How to Edit a Podcast: The Step-by-Step Guide
Besides creating the content itself, podcast editing is arguably the most important step in producing a podcast that your subscribers will actually want to listen to.
The ubiquity of digital audio workstations (DAWs) and other editing software puts the power of editing easily within reach, but if you’re not an audio professional, it can be hard to know where to start.
Thankfully there are some universal editing tools, techniques, and workflows that you as a podcaster can leverage to up your game, regardless of your choice of software.
Before we get into how-to’s and technical stuff, here are a few “why-to’s” and suggestions to make your editing life easier.
Table of Contents
- Things to consider before you start editing
- Step 1: Get your podcast audio files organized
- Step 2: Understand Your Software: DAWs vs. Audio Editors
- Step 3: Know These Universal Editing Techniques
- Step 4: Make Your Edits
- Step 5: Use Good Editing Judgment
Things to consider before you start editing
Remember that editing is where your story happens
The technical & tactical should always be used in service of your content. It’s easy to get lost in the weeds once you start the editing process, so before you lay a finger on your audio make sure you know what you’re trying to accomplish.
Listen to your recording, take notes, and decide what’s important to you and your listeners before you start. Decide what and why you’re editing at the outset and you’ll stay out of time-wasting rabbit holes.
A little bit of planning goes a long way
Decisions made in the pre-production and recording stages of your podcast episodes can either simplify or dramatically complicate your edit. Experience is the best teacher here, but there are plenty of resources available on how to write good interview questions, for example, or how to employ good mic technique, that can prevent headaches in your edit.
Learn and apply one new technique/concept per episode, or choose a handful per season, and watch your expertise develop exponentially.
Remember that editing, mixing, and mastering are not the same thing
You may eventually (or already) use a blended workflow for these tasks, which can be an efficient timesaver. But it’s still helpful to disambiguate these concepts whether you’re feeling out your workflow or you’ve been at it for a while.
Audio Editing is the process by which you refine your story, craft a sense of flow, and mitigate any audible distractions. It’s a largely subtractive process of trimming your raw recording down and rearranging it, where necessary, into its most compelling form.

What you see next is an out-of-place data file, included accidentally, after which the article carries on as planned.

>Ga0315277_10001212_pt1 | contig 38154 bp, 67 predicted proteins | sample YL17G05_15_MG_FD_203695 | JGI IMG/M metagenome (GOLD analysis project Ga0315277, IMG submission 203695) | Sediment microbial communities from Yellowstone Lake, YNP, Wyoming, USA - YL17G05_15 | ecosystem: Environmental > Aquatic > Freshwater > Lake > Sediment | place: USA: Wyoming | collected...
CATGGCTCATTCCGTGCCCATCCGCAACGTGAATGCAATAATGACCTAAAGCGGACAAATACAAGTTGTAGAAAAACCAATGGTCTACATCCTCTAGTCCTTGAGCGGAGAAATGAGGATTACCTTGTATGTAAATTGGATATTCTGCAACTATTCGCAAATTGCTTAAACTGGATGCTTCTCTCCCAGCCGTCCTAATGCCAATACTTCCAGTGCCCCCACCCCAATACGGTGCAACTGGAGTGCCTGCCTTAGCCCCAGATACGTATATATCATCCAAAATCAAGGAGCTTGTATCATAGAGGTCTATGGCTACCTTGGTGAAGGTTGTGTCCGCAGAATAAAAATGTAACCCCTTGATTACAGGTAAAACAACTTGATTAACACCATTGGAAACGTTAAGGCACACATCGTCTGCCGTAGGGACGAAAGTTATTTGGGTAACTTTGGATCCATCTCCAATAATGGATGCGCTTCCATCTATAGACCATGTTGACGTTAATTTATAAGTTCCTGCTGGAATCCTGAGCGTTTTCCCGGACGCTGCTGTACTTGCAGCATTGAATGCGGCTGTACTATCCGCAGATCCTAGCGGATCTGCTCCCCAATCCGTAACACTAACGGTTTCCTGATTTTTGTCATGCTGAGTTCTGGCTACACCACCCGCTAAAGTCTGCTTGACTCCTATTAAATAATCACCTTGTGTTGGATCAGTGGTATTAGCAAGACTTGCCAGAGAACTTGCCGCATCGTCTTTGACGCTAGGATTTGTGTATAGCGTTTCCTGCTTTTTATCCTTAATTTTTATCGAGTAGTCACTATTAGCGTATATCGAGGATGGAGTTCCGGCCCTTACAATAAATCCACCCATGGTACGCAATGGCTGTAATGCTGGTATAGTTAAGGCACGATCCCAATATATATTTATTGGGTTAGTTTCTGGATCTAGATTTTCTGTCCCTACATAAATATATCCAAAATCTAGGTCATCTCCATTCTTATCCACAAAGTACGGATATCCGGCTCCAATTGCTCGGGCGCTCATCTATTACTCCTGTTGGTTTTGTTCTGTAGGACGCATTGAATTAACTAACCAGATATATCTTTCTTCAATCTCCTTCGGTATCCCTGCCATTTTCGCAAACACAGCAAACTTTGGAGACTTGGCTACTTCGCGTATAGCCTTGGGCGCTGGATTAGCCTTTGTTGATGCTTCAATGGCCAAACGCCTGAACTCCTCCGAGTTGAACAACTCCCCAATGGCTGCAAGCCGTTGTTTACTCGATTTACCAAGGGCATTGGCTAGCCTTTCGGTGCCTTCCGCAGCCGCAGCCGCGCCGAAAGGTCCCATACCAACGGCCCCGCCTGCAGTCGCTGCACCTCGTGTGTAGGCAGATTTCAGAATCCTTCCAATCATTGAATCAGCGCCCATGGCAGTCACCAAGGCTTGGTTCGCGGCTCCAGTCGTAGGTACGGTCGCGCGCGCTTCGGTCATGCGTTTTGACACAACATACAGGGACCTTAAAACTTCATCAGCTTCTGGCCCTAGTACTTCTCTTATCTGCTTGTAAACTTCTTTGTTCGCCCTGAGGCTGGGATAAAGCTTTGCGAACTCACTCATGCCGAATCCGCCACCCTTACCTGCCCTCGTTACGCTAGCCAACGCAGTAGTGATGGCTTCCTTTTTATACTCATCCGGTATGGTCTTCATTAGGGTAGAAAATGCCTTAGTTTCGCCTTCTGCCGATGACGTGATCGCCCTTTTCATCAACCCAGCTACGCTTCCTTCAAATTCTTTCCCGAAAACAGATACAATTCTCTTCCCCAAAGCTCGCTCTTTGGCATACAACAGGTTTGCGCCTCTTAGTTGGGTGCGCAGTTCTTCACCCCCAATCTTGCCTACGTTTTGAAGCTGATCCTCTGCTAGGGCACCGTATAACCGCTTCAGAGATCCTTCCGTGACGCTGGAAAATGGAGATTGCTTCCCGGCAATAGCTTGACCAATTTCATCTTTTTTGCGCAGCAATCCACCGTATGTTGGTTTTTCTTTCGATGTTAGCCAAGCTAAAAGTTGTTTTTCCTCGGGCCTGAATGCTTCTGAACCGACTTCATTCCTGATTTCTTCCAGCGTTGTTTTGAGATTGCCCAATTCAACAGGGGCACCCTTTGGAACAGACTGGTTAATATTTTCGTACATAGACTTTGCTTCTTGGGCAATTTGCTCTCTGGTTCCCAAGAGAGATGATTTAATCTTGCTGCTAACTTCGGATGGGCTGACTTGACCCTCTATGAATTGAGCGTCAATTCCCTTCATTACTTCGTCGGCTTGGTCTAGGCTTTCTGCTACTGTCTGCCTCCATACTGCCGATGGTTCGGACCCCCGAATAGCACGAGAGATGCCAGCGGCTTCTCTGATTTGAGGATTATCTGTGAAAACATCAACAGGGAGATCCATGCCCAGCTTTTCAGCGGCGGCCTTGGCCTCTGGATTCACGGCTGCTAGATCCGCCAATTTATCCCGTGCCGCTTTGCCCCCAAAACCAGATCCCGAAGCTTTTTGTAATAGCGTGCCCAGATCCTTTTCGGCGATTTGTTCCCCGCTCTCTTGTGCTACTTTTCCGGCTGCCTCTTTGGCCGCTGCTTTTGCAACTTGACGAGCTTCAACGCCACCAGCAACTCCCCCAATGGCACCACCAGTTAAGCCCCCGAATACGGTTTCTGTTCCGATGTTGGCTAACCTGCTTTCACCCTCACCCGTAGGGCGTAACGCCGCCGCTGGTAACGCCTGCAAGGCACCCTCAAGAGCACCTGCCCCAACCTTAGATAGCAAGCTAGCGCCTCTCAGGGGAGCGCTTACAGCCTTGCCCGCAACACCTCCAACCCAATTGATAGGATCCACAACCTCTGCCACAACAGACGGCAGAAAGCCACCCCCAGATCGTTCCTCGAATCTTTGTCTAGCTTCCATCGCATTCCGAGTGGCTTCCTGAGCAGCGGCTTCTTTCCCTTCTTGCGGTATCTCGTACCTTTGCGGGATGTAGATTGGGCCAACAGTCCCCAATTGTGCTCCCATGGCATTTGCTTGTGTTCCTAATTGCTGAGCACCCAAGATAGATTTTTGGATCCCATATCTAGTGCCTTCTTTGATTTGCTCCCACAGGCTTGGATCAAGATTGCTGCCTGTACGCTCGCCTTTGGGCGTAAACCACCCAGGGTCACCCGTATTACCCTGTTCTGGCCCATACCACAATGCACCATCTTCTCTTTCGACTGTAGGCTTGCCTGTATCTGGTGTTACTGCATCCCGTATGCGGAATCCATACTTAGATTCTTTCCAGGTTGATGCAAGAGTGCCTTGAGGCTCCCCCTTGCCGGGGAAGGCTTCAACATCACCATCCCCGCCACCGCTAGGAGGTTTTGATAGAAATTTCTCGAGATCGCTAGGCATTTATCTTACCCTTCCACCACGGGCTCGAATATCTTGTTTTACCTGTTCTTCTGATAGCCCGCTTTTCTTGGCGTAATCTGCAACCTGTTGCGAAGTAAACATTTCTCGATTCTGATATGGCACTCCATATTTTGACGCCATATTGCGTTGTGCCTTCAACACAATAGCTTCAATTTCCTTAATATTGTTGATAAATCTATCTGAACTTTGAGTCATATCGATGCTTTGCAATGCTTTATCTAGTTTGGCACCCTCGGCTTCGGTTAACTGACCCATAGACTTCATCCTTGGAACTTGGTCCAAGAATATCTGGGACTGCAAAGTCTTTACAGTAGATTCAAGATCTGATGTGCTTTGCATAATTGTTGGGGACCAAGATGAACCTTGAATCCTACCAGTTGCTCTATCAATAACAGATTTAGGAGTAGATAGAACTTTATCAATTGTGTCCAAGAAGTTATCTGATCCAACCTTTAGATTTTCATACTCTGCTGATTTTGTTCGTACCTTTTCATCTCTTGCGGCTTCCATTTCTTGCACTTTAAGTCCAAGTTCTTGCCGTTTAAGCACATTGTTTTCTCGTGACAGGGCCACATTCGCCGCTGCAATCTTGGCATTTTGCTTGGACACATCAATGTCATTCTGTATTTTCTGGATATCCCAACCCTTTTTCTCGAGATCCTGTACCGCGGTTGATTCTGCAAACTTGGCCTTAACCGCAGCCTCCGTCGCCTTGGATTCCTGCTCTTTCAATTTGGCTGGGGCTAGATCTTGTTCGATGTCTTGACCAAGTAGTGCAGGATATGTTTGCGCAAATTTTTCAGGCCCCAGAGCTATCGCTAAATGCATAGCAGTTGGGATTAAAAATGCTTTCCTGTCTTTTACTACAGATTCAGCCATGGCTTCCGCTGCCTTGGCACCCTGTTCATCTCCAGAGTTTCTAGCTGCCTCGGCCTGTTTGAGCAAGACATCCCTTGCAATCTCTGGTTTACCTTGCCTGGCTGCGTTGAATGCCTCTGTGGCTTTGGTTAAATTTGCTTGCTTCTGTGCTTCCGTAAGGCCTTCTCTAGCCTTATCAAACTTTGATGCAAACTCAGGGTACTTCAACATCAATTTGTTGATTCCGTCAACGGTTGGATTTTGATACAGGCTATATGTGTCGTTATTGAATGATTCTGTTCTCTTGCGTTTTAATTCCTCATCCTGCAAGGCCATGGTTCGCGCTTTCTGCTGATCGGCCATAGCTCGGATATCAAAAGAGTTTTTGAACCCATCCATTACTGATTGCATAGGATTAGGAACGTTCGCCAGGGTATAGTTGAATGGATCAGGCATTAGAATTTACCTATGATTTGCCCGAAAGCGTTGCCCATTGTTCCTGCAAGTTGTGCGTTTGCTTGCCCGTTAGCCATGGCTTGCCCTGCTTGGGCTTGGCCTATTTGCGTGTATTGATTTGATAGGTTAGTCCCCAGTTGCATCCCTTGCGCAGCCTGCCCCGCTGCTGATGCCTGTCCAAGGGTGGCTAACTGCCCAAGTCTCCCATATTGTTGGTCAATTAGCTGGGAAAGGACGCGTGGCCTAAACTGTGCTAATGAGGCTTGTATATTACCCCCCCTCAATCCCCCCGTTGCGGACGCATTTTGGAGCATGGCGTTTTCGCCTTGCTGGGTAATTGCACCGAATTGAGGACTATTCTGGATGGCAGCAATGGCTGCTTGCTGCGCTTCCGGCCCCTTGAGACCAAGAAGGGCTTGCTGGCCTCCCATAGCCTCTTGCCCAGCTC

This is generally the time to lay out any sound effects, transitions, music, or pre-recorded advertising you may be including in your episode, as well as employ any necessary de-noising processing to your tracks.
Mixing is concerned with balancing levels between tracks, making tonal adjustments, using noise reduction to minimize or eliminate background noise, and finally, bouncing your episode down to a single stereo track for mastering/distribution.
This is the time to use equalization, compression, and other processing tools to tame any rowdy frequencies or inconsistent dynamic range on your tracks, or to get creative with effects, if appropriate.
Mastering is the last stage before distribution. Where mixing applies processing to individual tracks to shape tone and levels, mastering is concerned with the overall sound and level of the final stereo file - achieved through the judicious use of compression/limiting.
Even a cursory mastering job can help ensure that you’re compliant with loudness standards and mitigate some of the lossy artifacts that may be introduced when streaming services compress your file.
Edit before you mix
It’s easy to blur the lines between editing and mixing thanks to modern DAW feature sets, but I’m of the mindset that it will only help you to spend time crafting your episode before you polish it. Broad strokes first, then details.
Even after you’ve produced enough episodes to create a reliable mix template, the process will still be more streamlined if you can distinguish your focus between the two tasks.
With those things in mind, let’s look at some steps for developing an optimal editing workflow for your podcast.